Where I consider home
I am originally from Puerto Rico but have been living and studying in the U.S. mainland for eight years.
My current occupation
I recently graduated from Bryn Mawr College where I studied political science and I am currently working with Profugo on a one-year fellowship as a program manager for the Tailoring Workshop & Co-op and the Community Supported Agriculture Project in Wayanad.
Traveling, discovering new music and reading historical-fiction.
What I would do if I had the day off
I would turn off my computer and take my iPod and favorite book of Spanish poetry; then, take the bus to another side of the city, where I have never been before, and have some coffee at a small bakery. I would sit at a public park to people watch, read and listen to music. Before mid-day, I would take the bus without a set destination to see where it takes me. At night, I will call all my good friends and go salsa dancing.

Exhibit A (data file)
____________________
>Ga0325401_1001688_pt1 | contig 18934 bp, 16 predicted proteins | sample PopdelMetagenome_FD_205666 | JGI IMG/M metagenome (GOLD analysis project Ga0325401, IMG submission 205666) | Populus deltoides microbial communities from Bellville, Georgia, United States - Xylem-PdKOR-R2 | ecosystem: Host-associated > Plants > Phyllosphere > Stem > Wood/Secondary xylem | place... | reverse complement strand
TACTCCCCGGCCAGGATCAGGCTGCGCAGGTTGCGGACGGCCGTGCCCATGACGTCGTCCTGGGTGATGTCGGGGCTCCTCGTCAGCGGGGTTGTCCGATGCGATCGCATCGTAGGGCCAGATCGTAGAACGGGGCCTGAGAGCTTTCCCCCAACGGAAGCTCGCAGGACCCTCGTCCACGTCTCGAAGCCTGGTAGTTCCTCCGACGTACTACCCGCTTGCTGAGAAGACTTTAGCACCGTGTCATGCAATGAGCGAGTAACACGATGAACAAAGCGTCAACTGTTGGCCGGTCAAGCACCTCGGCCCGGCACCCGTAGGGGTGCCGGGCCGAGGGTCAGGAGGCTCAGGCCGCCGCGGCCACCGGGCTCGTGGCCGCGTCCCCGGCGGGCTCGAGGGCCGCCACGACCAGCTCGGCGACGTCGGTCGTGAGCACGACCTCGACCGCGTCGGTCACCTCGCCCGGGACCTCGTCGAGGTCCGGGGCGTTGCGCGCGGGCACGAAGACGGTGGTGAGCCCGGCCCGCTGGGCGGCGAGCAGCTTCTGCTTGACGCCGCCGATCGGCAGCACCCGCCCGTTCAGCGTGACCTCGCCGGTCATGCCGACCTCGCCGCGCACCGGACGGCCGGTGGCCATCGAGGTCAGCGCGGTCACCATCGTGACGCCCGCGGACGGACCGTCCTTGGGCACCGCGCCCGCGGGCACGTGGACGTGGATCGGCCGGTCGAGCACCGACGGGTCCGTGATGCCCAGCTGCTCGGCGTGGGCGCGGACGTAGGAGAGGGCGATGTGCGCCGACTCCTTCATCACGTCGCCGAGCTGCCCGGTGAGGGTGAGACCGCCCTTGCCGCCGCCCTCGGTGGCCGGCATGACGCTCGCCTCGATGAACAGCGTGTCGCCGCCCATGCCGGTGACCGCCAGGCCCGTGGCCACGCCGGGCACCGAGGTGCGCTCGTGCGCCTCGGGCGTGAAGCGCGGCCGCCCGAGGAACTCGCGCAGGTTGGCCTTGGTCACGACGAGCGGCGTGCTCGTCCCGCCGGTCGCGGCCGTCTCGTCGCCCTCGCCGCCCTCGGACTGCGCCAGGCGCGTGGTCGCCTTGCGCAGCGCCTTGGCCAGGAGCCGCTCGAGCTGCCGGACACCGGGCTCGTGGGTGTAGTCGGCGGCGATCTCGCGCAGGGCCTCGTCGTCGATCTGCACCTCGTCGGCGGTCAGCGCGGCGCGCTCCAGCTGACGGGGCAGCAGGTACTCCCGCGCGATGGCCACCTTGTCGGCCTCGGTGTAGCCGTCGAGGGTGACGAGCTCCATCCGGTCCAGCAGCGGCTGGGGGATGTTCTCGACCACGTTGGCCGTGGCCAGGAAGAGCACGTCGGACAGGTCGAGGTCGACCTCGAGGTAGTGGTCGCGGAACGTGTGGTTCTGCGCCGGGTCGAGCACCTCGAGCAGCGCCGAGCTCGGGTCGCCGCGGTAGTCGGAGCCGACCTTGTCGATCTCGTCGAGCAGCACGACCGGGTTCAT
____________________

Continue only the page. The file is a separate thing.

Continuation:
My favorite ‘bad’ food
“Tostones” fried plantains with mayo, ketchup and garlic sauce.
Why I am in Wayanad, India
I first heard about Kerala my junior year of college while taking my Ethics of Development class. In this course we read works by the renowned economist from India, Amartya Sen, who spoke passionately about issues of social justice and economic development. Amarya Sen mentioned Kerala as an exemplary case study for development given the residentsí high literacy rate and longer living expectancy. I have wanted to visit Kerala and learn more about it since then.
How I hope to grow during my time in India
I hope to learn how to cook some exceptional biryani and speak conversational Malyalam. Most importantly, I look forward to building wonderful friendships and establishing great relationships with my coworkers in the tailoring workshop and community members.
What were my fears surrounding my upcoming trip to India
My biggest fear is getting lost because of the language barrier.
The three things that I must bring to India are
My journal/sketch book, my music and a Malyalam notebook.
If I could have an Indian name, it would be
My message to potential donors
Thank you so much for supporting this opportunity. I look forward to working with the community and creating strong, long lasting community-led programs.